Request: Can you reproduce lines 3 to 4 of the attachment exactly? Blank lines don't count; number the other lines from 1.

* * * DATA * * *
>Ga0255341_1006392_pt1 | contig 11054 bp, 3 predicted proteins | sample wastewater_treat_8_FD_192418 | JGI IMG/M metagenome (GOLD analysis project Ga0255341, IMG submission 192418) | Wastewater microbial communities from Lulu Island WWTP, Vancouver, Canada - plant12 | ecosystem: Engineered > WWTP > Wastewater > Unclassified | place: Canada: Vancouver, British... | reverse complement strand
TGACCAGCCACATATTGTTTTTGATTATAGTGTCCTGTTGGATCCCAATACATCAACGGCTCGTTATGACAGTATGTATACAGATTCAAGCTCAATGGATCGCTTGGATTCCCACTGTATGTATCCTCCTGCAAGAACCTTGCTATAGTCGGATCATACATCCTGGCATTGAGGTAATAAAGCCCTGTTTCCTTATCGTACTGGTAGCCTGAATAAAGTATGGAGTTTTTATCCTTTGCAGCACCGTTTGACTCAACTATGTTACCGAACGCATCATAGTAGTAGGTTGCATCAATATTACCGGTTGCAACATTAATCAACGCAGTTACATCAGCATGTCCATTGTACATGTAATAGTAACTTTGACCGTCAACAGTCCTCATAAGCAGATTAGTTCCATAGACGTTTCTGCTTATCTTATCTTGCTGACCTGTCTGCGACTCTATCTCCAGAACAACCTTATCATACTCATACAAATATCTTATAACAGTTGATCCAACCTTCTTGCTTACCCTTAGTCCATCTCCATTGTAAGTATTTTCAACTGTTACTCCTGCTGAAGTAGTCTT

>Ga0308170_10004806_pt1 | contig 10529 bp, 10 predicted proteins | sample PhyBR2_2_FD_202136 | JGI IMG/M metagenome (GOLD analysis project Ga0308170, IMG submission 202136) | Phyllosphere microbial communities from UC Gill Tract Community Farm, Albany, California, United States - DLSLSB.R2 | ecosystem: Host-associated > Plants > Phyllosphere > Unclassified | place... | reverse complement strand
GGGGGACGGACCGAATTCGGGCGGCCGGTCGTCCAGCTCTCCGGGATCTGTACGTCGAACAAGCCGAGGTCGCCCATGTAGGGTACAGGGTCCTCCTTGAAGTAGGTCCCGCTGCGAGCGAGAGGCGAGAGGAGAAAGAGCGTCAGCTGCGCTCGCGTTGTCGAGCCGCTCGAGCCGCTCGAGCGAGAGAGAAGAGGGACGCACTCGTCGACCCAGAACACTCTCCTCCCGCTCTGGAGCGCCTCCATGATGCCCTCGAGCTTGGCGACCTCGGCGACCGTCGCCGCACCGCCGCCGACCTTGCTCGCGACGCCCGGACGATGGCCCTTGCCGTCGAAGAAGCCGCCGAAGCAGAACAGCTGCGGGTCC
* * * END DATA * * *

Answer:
>Ga0308170_10004806_pt1 | contig 10529 bp, 10 predicted proteins | sample PhyBR2_2_FD_202136 | JGI IMG/M metagenome (GOLD analysis project Ga0308170, IMG submission 202136) | Phyllosphere microbial communities from UC Gill Tract Community Farm, Albany, California, United States - DLSLSB.R2 | ecosystem: Host-associated > Plants > Phyllosphere > Unclassified | place... | reverse complement strand
GGGGGACGGACCGAATTCGGGCGGCCGGTCGTCCAGCTCTCCGGGATCTGTACGTCGAACAAGCCGAGGTCGCCCATGTAGGGTACAGGGTCCTCCTTGAAGTAGGTCCCGCTGCGAGCGAGAGGCGAGAGGAGAAAGAGCGTCAGCTGCGCTCGCGTTGTCGAGCCGCTCGAGCCGCTCGAGCGAGAGAGAAGAGGGACGCACTCGTCGACCCAGAACACTCTCCTCCCGCTCTGGAGCGCCTCCATGATGCCCTCGAGCTTGGCGACCTCGGCGACCGTCGCCGCACCGCCGCCGACCTTGCTCGCGACGCCCGGACGATGGCCCTTGCCGTCGAAGAAGCCGCCGAAGCAGAACAGCTGCGGGTCC